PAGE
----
A blank canvas can be an intimidating place to start. Luckily, many tools, menus, and widgets accompany UXPin’s canvas, turning you into an efficient design powerhouse.
The Editor is your tool to create wireframes, mockups, and prototypes. It includes tools, element libraries, and a working canvas upon which to construct great mockups.
Tour of the interface
The editor is organized into distinct areas: Toolbars, elements, canvas and breakpoints, and layers.
Customize the interface to your liking
Look under the View Options menu to customize your interface to better suit your workflow and screen space.
From here you can:
- Reveal or hide the side bars
- Make panels appear on demand
- Switch between the interface’s light and dark modes
- Enable or disable element snapping
- Enable or disable “smart” snapping between objects
- Change the workbench (off-canvas area) color
UXPin’s hundreds of design elements are organized into “libraries.” If you don’t need every element in your work, you can control which elements are available to use and search for by clicking the “libraries” button on the right, then clicking “manage libraries” at the bottom of the library-select list.
Searching for elements
Type cmd-F (Mac) or ctrl-F (Windows) to call forth UXPin’s search panel. Elements appear as soon as you type two or more letters. From there you can drag any element onto the canvas. Search remembers the last few elements you used, making them conveniently available for reuse.
To choose an element for your work, drag it from the search results into your canvas.
The search feature looks for elements in your active element libraries (see the next section).
The right-hand panel is context-sensitive, meaning it changes depending on which element you’ve selected — if any. For example, choosing a box element will let you control its color, border, corner radius, typography, custom CSS, and more.
Sometimes we want to reuse standard code snippets that make future updates easy. To keep everyone — including developers — from inventing non-standard code, you can assign code and comments to specific elements. To add “specifications,” first make sure you’re using the advanced editor view located in the bottom left corner of the editor. Then select an element and click the “i” tab on the right-hand panel. Choose code, then a language, and add your snippet to the field provided.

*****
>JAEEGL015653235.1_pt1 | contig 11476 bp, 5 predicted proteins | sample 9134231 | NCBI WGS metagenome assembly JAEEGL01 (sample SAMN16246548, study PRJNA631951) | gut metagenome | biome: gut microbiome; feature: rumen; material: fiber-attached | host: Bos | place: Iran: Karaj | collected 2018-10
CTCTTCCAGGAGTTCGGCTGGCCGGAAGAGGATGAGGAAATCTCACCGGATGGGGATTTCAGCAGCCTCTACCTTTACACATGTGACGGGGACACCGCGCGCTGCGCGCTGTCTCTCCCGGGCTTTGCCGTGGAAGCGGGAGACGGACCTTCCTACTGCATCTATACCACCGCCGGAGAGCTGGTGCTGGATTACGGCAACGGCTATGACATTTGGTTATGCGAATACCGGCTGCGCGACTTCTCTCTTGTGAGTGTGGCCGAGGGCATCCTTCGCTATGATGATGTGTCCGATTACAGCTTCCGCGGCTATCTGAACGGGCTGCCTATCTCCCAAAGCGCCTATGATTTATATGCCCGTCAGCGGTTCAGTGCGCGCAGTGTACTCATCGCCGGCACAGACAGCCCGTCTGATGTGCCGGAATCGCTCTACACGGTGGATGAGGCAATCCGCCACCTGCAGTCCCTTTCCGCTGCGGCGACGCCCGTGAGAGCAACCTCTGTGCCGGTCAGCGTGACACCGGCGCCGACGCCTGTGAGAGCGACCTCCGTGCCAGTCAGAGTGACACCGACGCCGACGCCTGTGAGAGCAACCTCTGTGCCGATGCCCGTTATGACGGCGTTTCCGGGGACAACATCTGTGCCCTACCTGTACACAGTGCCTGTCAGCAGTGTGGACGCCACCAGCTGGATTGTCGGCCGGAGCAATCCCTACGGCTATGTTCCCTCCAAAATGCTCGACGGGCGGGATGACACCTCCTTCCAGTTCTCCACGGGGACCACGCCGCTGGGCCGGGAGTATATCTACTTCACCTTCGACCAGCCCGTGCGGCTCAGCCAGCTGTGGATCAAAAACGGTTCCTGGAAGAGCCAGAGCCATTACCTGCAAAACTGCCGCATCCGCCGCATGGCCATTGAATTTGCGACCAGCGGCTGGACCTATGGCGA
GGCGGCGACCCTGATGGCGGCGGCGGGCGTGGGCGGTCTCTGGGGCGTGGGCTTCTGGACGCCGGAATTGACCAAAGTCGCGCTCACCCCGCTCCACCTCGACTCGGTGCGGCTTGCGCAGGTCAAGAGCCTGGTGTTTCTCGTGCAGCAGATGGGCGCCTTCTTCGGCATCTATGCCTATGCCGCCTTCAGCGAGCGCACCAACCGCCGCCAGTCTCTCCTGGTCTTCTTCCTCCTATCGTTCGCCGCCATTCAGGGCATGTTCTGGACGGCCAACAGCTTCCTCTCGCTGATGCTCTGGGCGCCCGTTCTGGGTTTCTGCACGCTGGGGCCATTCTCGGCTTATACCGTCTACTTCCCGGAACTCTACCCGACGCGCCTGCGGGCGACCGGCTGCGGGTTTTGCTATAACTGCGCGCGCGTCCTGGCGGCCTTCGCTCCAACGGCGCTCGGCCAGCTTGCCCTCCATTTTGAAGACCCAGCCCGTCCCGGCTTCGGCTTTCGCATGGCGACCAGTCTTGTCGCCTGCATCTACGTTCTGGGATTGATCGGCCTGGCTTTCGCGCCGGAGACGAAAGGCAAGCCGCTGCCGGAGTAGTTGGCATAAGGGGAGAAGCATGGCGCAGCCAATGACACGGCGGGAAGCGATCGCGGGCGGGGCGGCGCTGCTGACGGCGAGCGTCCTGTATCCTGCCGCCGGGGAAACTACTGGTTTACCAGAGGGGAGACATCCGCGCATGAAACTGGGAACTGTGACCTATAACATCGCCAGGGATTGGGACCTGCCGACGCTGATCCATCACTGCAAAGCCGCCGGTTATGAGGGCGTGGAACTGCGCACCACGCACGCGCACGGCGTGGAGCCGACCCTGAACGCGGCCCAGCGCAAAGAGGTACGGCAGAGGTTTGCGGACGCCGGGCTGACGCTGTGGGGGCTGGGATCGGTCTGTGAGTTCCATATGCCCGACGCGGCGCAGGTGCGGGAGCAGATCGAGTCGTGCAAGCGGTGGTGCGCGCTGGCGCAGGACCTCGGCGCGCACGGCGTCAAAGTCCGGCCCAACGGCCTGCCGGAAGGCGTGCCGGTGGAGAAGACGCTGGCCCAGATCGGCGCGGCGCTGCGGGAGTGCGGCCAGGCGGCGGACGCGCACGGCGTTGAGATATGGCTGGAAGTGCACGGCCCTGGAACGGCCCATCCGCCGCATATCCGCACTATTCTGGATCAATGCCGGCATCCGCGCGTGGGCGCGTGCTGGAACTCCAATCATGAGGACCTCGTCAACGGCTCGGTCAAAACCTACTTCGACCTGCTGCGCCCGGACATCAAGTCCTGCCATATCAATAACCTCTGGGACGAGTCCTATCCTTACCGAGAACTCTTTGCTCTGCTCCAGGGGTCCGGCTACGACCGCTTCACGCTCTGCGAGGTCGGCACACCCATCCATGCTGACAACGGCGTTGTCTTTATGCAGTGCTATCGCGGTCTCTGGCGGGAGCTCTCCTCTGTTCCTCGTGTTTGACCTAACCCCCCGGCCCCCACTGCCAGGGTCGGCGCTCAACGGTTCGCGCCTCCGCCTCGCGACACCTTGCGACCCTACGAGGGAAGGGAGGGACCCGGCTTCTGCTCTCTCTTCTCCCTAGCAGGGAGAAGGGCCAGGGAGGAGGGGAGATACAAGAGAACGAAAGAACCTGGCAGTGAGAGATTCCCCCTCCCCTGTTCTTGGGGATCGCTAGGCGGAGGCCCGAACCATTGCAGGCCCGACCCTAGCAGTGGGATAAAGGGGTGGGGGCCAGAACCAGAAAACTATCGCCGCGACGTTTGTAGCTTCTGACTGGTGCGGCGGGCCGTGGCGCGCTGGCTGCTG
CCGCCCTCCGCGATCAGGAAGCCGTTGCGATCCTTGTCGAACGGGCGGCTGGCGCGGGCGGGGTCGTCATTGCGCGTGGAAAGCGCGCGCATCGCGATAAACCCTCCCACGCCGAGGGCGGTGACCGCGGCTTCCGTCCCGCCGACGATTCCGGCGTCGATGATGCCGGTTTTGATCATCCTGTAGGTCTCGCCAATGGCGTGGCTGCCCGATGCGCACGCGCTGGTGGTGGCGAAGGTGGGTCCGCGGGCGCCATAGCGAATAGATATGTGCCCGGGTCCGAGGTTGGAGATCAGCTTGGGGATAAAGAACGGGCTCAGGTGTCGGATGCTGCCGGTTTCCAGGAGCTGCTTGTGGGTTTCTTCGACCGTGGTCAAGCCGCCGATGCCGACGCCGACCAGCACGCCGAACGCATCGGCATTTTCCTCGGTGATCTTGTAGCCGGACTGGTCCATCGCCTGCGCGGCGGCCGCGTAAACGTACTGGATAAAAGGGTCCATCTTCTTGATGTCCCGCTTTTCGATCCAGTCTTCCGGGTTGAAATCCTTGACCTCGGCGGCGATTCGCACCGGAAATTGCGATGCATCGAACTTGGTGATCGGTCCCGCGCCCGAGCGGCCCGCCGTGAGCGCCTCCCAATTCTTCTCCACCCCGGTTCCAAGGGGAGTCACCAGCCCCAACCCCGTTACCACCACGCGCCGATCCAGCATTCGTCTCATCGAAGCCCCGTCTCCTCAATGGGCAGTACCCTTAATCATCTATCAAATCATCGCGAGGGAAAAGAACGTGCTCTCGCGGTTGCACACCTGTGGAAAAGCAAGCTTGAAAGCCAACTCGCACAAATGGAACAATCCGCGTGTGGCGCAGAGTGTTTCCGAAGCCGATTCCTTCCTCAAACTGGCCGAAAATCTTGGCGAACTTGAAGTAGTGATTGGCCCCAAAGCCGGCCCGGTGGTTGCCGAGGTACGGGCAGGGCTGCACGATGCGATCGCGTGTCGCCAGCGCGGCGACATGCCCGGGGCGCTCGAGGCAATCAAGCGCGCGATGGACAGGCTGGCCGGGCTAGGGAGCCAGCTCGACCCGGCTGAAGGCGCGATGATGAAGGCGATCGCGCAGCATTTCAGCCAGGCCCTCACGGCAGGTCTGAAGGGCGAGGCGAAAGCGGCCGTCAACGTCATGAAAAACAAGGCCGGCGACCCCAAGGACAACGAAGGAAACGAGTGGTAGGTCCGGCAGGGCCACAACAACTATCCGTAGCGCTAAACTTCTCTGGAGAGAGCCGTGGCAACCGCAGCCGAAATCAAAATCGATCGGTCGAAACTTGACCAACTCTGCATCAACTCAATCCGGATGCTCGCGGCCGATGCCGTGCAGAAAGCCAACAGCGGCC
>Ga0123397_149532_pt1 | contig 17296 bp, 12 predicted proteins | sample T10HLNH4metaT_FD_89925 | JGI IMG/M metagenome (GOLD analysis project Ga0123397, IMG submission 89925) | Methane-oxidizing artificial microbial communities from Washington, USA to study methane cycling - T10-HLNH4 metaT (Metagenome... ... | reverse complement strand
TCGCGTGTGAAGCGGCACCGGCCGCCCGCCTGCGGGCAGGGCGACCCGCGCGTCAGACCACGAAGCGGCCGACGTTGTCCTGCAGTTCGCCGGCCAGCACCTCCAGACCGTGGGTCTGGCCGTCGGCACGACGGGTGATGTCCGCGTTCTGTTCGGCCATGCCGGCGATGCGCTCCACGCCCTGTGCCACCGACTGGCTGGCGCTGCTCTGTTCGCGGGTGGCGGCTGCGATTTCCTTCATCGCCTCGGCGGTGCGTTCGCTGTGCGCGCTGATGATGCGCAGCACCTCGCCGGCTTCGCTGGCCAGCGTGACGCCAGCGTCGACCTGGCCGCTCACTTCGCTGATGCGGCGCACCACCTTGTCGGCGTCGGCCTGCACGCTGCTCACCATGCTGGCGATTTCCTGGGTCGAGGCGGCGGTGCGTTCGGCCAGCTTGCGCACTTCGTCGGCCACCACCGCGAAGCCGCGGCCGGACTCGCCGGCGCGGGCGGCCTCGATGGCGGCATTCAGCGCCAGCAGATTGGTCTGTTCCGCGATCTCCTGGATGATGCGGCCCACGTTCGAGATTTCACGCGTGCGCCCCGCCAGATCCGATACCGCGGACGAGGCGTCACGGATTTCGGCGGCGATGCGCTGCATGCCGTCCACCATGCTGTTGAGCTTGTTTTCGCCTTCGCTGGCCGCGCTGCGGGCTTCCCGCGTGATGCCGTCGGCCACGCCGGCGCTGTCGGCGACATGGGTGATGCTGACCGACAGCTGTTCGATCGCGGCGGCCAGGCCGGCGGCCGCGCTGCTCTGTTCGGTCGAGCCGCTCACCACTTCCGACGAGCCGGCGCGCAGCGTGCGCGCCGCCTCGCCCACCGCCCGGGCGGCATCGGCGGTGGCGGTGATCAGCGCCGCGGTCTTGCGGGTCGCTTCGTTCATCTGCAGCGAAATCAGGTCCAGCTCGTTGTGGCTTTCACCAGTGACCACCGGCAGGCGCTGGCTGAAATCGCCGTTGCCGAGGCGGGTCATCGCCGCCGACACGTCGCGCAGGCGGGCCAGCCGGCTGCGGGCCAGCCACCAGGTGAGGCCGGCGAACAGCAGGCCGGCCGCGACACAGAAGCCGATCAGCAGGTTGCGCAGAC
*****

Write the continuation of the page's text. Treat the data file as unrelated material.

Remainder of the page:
You can assign use-case notes to each element in a design with the Documentation feature. Click “Documentation” at the top of the Editor to enter commenting mode. Entering notes on the right, which support Markdown-like editing, produces a “target” icon. Click that icon, then an element, to assign the note. Numbered orange markers indicate which notes belong to which elements; a blue marker indicates the one you’ve selected.
Type shift-return to add a new line to the current note, or just a plain return to create a new note.
Share with your team
You have many options to share your prototype and get direct feedback from your team. Anyone with the “collaborate” URL can test interactions and leave comments on your work, even if they don’t have the live link.
Sharing options include the ability to share the prototype by email, SMS, Slack, and even QR code. Here you can also find the “export” options, which include saving as HTML/CSS/JS files, PDFs or a set of PNGs.
Iterations are “snapshots” or saved states of your project to which you can revert if you want to undo a series of changes after closing your browser tab. Each iteration has a unique live preview URL and its own set of comments, letting you start anew as you respond to team feedback.
To create an iteration or view old ones, look for “Iterations” in the “more actions” menu (lower right corner of the Editor). Each iteration has several options: you can preview it to see its comments, for example, or “roll back” to that version to continue your work.
Creating interactions the first step; testing them is the second. You can test your mockups and prototypes live when you press the “preview” button at the top center of the Editor’s toolbar.
This presents your work in a new tab, simulating a real website or app.
- Tutorial: How to Make Expanding Buttons in UXPin
- Tutorial: How to Make a Select List Interactive in UXPin
- Tutorial: Hide the Right Functions With Custom Drop-down Lists
- Ebook: The Guide to Interactive Wireframing
- Article: Beware Sloppy Shortcuts — Use Design Systems to Keep Code on Track
- Get a free trial